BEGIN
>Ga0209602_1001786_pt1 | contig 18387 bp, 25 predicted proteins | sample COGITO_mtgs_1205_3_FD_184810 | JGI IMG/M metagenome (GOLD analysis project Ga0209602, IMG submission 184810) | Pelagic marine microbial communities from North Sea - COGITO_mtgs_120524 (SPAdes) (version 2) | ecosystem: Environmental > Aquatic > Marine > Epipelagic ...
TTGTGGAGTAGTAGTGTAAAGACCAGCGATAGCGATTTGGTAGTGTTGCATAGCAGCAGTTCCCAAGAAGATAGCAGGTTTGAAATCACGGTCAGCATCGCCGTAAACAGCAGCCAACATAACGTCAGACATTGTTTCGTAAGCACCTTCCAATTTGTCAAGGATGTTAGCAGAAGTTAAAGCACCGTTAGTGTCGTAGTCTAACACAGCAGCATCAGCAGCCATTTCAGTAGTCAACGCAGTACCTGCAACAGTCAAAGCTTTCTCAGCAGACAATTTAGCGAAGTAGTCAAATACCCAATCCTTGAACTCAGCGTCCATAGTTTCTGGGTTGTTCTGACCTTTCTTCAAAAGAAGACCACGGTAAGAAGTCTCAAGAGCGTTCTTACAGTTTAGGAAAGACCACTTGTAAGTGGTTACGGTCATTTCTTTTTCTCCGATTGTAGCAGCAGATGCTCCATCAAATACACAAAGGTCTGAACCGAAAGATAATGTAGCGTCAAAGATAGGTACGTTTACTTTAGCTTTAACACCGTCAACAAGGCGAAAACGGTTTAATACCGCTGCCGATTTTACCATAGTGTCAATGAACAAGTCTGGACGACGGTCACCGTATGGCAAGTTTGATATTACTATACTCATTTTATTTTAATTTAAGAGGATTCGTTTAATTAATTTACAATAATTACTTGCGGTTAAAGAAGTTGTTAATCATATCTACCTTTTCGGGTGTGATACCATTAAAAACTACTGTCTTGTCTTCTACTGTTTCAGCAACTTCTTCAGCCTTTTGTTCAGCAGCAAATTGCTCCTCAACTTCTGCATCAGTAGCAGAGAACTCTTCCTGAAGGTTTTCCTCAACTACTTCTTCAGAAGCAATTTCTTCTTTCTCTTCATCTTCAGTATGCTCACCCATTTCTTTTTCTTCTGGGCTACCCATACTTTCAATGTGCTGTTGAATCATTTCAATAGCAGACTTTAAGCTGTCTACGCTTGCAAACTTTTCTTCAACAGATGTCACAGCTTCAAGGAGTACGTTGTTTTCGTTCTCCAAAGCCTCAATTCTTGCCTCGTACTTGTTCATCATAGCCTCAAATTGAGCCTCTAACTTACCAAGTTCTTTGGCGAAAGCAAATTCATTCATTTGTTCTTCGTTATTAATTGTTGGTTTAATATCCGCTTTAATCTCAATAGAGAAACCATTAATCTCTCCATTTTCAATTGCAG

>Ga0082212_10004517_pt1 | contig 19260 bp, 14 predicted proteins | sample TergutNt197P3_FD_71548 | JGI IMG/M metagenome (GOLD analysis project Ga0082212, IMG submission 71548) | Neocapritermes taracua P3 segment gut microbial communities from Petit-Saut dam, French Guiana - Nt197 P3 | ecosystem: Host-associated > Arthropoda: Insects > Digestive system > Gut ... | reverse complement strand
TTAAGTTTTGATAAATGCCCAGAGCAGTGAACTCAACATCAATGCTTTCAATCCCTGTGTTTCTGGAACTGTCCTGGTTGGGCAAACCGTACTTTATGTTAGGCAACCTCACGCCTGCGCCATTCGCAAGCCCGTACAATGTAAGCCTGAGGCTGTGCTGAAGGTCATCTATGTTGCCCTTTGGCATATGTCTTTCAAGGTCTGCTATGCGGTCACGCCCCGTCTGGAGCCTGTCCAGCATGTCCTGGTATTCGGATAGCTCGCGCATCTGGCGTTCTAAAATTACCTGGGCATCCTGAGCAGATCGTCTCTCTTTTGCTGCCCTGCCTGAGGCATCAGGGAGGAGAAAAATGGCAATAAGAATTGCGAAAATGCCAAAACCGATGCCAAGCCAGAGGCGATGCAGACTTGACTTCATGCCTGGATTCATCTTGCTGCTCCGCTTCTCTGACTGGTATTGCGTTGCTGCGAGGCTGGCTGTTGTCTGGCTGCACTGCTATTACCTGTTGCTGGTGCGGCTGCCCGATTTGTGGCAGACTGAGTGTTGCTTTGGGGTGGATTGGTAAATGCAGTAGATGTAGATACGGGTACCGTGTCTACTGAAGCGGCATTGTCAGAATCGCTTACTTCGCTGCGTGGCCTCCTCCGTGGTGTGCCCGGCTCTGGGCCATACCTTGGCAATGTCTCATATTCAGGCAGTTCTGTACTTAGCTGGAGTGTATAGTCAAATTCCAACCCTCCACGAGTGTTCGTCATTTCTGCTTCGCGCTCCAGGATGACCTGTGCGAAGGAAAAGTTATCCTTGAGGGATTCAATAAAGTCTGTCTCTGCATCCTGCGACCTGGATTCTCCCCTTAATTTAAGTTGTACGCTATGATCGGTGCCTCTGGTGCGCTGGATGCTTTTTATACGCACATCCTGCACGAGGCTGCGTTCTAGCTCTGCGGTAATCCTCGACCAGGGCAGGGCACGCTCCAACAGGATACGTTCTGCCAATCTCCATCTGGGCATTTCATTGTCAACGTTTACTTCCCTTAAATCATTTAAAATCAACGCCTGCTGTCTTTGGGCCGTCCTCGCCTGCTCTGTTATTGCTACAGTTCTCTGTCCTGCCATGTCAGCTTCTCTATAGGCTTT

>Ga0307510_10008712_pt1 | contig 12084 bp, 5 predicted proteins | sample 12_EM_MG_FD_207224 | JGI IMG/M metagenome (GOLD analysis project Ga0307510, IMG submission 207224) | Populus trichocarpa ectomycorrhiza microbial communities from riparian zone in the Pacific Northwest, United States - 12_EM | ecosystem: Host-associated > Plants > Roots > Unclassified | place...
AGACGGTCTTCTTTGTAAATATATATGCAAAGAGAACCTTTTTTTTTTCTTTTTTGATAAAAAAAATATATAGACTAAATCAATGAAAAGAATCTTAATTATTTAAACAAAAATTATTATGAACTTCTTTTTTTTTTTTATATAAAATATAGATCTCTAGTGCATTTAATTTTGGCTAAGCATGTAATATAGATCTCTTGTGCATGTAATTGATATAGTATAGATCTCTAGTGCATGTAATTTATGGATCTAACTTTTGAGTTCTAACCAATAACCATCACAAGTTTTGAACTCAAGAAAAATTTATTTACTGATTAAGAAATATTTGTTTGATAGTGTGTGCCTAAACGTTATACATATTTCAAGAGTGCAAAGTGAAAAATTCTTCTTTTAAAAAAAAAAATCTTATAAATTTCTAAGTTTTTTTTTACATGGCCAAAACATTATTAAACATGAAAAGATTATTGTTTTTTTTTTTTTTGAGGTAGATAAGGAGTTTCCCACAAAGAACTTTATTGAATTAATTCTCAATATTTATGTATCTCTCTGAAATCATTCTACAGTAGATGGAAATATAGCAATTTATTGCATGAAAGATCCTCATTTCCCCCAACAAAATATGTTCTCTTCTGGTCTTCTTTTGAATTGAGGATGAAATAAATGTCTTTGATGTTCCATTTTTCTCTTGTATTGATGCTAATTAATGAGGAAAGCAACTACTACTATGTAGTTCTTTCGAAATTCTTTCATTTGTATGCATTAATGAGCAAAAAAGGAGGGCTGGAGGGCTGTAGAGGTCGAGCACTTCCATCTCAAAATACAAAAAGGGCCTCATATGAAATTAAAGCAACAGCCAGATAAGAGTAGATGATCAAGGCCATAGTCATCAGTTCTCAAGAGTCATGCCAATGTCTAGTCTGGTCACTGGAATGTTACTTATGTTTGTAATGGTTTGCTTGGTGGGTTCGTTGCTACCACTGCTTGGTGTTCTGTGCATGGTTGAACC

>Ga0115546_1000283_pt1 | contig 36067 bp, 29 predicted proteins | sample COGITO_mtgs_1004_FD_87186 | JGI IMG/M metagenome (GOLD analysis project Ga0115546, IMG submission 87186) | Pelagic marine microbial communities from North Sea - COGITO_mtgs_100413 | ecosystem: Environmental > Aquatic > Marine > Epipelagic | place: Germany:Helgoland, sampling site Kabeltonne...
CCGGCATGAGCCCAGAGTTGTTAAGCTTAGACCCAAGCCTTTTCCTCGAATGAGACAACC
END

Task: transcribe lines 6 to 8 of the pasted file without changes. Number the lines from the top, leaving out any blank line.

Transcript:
AGACGGTCTTCTTTGTAAATATATATGCAAAGAGAACCTTTTTTTTTTCTTTTTTGATAAAAAAAATATATAGACTAAATCAATGAAAAGAATCTTAATTATTTAAACAAAAATTATTATGAACTTCTTTTTTTTTTTTATATAAAATATAGATCTCTAGTGCATTTAATTTTGGCTAAGCATGTAATATAGATCTCTTGTGCATGTAATTGATATAGTATAGATCTCTAGTGCATGTAATTTATGGATCTAACTTTTGAGTTCTAACCAATAACCATCACAAGTTTTGAACTCAAGAAAAATTTATTTACTGATTAAGAAATATTTGTTTGATAGTGTGTGCCTAAACGTTATACATATTTCAAGAGTGCAAAGTGAAAAATTCTTCTTTTAAAAAAAAAAATCTTATAAATTTCTAAGTTTTTTTTTACATGGCCAAAACATTATTAAACATGAAAAGATTATTGTTTTTTTTTTTTTTGAGGTAGATAAGGAGTTTCCCACAAAGAACTTTATTGAATTAATTCTCAATATTTATGTATCTCTCTGAAATCATTCTACAGTAGATGGAAATATAGCAATTTATTGCATGAAAGATCCTCATTTCCCCCAACAAAATATGTTCTCTTCTGGTCTTCTTTTGAATTGAGGATGAAATAAATGTCTTTGATGTTCCATTTTTCTCTTGTATTGATGCTAATTAATGAGGAAAGCAACTACTACTATGTAGTTCTTTCGAAATTCTTTCATTTGTATGCATTAATGAGCAAAAAAGGAGGGCTGGAGGGCTGTAGAGGTCGAGCACTTCCATCTCAAAATACAAAAAGGGCCTCATATGAAATTAAAGCAACAGCCAGATAAGAGTAGATGATCAAGGCCATAGTCATCAGTTCTCAAGAGTCATGCCAATGTCTAGTCTGGTCACTGGAATGTTACTTATGTTTGTAATGGTTTGCTTGGTGGGTTCGTTGCTACCACTGCTTGGTGTTCTGTGCATGGTTGAACC

>Ga0115546_1000283_pt1 | contig 36067 bp, 29 predicted proteins | sample COGITO_mtgs_1004_FD_87186 | JGI IMG/M metagenome (GOLD analysis project Ga0115546, IMG submission 87186) | Pelagic marine microbial communities from North Sea - COGITO_mtgs_100413 | ecosystem: Environmental > Aquatic > Marine > Epipelagic | place: Germany:Helgoland, sampling site Kabeltonne...
CCGGCATGAGCCCAGAGTTGTTAAGCTTAGACCCAAGCCTTTTCCTCGAATGAGACAACC